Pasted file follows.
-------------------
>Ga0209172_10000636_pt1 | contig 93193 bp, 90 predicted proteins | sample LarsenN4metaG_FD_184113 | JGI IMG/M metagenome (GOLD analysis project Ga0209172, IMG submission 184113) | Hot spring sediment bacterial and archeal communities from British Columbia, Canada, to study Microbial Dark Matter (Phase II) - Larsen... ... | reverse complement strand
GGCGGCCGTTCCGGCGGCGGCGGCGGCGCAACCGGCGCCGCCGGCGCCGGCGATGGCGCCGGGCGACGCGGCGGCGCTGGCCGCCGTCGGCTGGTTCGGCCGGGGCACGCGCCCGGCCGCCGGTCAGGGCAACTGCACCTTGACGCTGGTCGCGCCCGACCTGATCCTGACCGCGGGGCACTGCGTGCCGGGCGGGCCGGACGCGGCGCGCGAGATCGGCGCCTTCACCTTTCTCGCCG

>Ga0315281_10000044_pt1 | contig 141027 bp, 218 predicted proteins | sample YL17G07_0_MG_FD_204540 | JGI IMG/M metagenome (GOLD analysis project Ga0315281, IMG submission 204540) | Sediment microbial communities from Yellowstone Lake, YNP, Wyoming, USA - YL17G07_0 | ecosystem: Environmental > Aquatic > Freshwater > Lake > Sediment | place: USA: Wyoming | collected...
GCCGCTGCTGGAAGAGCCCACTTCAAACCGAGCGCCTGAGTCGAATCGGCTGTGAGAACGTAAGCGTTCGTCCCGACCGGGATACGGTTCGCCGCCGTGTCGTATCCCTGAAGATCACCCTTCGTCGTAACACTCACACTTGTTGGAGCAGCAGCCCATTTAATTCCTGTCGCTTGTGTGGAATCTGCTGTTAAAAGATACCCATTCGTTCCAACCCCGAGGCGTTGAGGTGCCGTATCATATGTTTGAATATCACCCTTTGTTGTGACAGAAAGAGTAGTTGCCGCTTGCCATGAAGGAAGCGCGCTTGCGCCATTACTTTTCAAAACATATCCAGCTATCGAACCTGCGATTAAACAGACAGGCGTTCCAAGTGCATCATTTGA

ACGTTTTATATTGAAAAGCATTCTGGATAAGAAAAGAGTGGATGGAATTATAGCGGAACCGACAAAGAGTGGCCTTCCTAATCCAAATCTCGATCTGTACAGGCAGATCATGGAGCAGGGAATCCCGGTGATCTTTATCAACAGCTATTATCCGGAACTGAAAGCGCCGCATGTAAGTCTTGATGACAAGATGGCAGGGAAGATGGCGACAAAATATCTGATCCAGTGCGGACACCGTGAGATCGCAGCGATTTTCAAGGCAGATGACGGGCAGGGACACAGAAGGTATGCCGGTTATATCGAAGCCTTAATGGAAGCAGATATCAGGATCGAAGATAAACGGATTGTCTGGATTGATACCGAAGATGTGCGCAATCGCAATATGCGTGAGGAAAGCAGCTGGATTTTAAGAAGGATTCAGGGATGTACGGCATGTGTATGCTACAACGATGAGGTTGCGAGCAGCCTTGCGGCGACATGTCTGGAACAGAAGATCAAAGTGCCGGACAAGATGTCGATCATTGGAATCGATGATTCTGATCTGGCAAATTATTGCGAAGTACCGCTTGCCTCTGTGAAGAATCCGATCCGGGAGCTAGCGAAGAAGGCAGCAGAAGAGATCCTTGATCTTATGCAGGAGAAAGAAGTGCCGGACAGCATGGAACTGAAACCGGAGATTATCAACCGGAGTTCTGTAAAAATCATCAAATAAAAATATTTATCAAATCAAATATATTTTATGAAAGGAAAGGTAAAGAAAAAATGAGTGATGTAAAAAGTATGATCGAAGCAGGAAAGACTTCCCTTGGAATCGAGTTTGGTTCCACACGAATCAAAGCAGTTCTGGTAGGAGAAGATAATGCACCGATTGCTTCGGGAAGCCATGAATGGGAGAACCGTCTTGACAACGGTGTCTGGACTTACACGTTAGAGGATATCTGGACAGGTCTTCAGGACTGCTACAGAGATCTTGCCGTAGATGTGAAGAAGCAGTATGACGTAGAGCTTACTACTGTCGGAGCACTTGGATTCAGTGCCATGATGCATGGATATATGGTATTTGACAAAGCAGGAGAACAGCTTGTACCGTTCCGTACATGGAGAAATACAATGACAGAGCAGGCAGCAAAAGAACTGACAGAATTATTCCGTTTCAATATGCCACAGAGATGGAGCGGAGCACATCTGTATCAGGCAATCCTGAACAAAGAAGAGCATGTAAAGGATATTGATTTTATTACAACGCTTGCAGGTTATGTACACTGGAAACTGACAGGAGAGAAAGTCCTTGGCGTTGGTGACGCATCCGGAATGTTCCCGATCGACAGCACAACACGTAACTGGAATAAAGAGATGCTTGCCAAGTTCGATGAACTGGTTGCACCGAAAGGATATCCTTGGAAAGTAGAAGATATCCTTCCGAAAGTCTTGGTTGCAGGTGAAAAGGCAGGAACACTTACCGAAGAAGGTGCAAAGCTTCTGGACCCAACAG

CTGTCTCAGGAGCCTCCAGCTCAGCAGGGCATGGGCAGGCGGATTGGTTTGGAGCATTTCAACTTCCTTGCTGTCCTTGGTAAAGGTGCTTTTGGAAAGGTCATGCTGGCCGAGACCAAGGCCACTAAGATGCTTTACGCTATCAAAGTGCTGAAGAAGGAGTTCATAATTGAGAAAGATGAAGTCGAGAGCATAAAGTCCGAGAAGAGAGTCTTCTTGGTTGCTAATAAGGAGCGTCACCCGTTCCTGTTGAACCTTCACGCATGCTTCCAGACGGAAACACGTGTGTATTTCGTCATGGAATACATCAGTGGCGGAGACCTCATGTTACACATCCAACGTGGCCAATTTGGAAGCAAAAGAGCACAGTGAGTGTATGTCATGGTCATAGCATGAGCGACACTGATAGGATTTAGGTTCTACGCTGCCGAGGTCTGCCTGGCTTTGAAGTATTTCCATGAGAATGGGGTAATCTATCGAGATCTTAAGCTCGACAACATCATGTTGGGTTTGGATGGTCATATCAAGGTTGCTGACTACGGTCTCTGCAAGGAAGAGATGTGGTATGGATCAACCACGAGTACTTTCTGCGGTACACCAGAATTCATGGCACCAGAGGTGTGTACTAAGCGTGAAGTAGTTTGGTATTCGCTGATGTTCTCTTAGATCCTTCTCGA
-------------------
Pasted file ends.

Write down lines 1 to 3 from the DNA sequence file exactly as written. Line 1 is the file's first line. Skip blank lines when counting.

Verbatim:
>Ga0209172_10000636_pt1 | contig 93193 bp, 90 predicted proteins | sample LarsenN4metaG_FD_184113 | JGI IMG/M metagenome (GOLD analysis project Ga0209172, IMG submission 184113) | Hot spring sediment bacterial and archeal communities from British Columbia, Canada, to study Microbial Dark Matter (Phase II) - Larsen... ... | reverse complement strand
GGCGGCCGTTCCGGCGGCGGCGGCGGCGCAACCGGCGCCGCCGGCGCCGGCGATGGCGCCGGGCGACGCGGCGGCGCTGGCCGCCGTCGGCTGGTTCGGCCGGGGCACGCGCCCGGCCGCCGGTCAGGGCAACTGCACCTTGACGCTGGTCGCGCCCGACCTGATCCTGACCGCGGGGCACTGCGTGCCGGGCGGGCCGGACGCGGCGCGCGAGATCGGCGCCTTCACCTTTCTCGCCG

>Ga0315281_10000044_pt1 | contig 141027 bp, 218 predicted proteins | sample YL17G07_0_MG_FD_204540 | JGI IMG/M metagenome (GOLD analysis project Ga0315281, IMG submission 204540) | Sediment microbial communities from Yellowstone Lake, YNP, Wyoming, USA - YL17G07_0 | ecosystem: Environmental > Aquatic > Freshwater > Lake > Sediment | place: USA: Wyoming | collected...